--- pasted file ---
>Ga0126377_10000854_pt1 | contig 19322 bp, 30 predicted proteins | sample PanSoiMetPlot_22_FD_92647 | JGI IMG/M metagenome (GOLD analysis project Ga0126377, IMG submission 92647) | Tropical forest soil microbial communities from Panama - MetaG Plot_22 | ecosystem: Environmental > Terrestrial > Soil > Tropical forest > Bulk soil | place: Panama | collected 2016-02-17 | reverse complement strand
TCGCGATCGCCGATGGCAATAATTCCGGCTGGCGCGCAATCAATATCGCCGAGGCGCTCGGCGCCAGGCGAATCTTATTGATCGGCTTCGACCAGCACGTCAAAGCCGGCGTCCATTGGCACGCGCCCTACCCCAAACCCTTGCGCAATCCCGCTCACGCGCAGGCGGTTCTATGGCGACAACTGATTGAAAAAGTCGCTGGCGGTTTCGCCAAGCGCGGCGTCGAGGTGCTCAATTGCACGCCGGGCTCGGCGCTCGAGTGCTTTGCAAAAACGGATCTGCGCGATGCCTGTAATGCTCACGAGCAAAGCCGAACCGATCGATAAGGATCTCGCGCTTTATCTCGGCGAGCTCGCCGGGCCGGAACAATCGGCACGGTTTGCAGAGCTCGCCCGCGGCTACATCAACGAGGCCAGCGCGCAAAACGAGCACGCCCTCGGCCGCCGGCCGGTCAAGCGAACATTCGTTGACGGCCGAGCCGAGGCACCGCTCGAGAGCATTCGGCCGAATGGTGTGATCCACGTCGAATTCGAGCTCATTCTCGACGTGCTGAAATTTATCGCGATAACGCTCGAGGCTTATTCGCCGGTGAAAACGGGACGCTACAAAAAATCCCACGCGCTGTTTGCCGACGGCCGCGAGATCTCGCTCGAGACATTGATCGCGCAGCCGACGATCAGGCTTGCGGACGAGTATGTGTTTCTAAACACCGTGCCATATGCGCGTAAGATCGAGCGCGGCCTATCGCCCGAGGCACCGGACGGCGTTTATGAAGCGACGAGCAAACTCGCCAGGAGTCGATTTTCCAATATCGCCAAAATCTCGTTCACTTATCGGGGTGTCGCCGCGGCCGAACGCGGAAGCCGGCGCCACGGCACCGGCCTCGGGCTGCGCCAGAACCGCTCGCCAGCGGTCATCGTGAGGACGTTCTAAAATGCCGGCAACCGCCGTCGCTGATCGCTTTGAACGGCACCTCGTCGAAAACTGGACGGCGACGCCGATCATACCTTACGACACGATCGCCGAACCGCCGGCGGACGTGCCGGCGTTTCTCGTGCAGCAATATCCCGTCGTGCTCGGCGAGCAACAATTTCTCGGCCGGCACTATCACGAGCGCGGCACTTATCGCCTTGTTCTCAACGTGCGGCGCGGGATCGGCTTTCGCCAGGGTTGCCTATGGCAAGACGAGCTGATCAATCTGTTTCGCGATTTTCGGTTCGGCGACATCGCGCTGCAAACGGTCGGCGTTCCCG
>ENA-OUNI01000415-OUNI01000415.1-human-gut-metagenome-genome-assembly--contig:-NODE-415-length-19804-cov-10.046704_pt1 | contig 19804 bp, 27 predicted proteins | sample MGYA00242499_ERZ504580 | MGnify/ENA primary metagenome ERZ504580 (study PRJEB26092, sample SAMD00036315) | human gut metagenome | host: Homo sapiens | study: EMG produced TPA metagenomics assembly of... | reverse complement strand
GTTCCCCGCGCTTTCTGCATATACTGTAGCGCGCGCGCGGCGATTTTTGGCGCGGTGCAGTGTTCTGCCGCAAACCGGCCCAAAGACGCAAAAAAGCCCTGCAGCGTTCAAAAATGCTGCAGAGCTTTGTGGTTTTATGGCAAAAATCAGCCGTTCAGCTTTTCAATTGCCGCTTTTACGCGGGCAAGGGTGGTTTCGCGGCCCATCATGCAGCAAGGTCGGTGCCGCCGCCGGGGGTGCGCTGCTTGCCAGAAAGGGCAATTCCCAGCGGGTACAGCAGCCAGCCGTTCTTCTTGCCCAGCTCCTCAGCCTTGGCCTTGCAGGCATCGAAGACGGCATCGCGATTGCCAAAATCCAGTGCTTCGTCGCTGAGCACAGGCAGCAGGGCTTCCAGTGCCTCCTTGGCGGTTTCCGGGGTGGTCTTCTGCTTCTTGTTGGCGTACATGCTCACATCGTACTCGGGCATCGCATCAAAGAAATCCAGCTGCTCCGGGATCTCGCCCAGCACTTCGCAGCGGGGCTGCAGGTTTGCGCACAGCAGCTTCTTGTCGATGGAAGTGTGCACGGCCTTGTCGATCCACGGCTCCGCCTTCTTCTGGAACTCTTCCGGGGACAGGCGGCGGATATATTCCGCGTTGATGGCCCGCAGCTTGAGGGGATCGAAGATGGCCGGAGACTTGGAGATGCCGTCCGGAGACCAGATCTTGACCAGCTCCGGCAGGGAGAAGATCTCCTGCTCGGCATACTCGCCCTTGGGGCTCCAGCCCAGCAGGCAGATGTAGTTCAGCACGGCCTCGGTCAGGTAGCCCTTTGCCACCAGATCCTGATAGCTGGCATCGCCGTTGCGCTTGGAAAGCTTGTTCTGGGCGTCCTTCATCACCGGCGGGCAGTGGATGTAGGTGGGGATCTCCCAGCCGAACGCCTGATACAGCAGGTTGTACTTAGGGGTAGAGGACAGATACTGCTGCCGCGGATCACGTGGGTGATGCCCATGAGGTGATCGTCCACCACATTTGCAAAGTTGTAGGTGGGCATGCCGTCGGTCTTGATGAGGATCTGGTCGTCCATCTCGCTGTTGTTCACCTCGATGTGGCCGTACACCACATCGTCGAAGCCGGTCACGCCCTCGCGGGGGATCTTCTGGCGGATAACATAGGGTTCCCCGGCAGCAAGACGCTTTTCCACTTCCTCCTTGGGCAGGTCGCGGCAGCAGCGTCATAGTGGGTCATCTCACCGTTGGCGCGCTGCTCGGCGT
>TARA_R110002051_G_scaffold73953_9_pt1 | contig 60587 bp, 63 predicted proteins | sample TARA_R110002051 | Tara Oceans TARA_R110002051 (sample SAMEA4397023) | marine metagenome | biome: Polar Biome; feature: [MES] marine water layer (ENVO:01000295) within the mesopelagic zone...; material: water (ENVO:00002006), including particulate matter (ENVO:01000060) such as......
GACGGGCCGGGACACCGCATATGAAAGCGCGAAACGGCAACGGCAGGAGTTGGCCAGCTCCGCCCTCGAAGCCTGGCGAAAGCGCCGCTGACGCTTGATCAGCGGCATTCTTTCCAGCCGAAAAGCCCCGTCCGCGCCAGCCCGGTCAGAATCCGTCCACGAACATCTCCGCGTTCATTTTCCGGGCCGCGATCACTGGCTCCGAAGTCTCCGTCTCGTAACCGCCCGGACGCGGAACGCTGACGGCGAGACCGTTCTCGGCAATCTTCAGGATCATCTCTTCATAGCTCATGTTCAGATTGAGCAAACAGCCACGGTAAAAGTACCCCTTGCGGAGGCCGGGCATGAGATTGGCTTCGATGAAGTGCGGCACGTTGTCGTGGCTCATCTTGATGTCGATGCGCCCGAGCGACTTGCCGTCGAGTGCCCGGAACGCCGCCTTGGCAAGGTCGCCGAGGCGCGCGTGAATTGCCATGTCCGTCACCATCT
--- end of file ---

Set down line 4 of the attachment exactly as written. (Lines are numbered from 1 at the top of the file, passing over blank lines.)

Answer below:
GTTCCCCGCGCTTTCTGCATATACTGTAGCGCGCGCGCGGCGATTTTTGGCGCGGTGCAGTGTTCTGCCGCAAACCGGCCCAAAGACGCAAAAAAGCCCTGCAGCGTTCAAAAATGCTGCAGAGCTTTGTGGTTTTATGGCAAAAATCAGCCGTTCAGCTTTTCAATTGCCGCTTTTACGCGGGCAAGGGTGGTTTCGCGGCCCATCATGCAGCAAGGTCGGTGCCGCCGCCGGGGGTGCGCTGCTTGCCAGAAAGGGCAATTCCCAGCGGGTACAGCAGCCAGCCGTTCTTCTTGCCCAGCTCCTCAGCCTTGGCCTTGCAGGCATCGAAGACGGCATCGCGATTGCCAAAATCCAGTGCTTCGTCGCTGAGCACAGGCAGCAGGGCTTCCAGTGCCTCCTTGGCGGTTTCCGGGGTGGTCTTCTGCTTCTTGTTGGCGTACATGCTCACATCGTACTCGGGCATCGCATCAAAGAAATCCAGCTGCTCCGGGATCTCGCCCAGCACTTCGCAGCGGGGCTGCAGGTTTGCGCACAGCAGCTTCTTGTCGATGGAAGTGTGCACGGCCTTGTCGATCCACGGCTCCGCCTTCTTCTGGAACTCTTCCGGGGACAGGCGGCGGATATATTCCGCGTTGATGGCCCGCAGCTTGAGGGGATCGAAGATGGCCGGAGACTTGGAGATGCCGTCCGGAGACCAGATCTTGACCAGCTCCGGCAGGGAGAAGATCTCCTGCTCGGCATACTCGCCCTTGGGGCTCCAGCCCAGCAGGCAGATGTAGTTCAGCACGGCCTCGGTCAGGTAGCCCTTTGCCACCAGATCCTGATAGCTGGCATCGCCGTTGCGCTTGGAAAGCTTGTTCTGGGCGTCCTTCATCACCGGCGGGCAGTGGATGTAGGTGGGGATCTCCCAGCCGAACGCCTGATACAGCAGGTTGTACTTAGGGGTAGAGGACAGATACTGCTGCCGCGGATCACGTGGGTGATGCCCATGAGGTGATCGTCCACCACATTTGCAAAGTTGTAGGTGGGCATGCCGTCGGTCTTGATGAGGATCTGGTCGTCCATCTCGCTGTTGTTCACCTCGATGTGGCCGTACACCACATCGTCGAAGCCGGTCACGCCCTCGCGGGGGATCTTCTGGCGGATAACATAGGGTTCCCCGGCAGCAAGACGCTTTTCCACTTCCTCCTTGGGCAGGTCGCGGCAGCAGCGTCATAGTGGGTCATCTCACCGTTGGCGCGCTGCTCGGCGT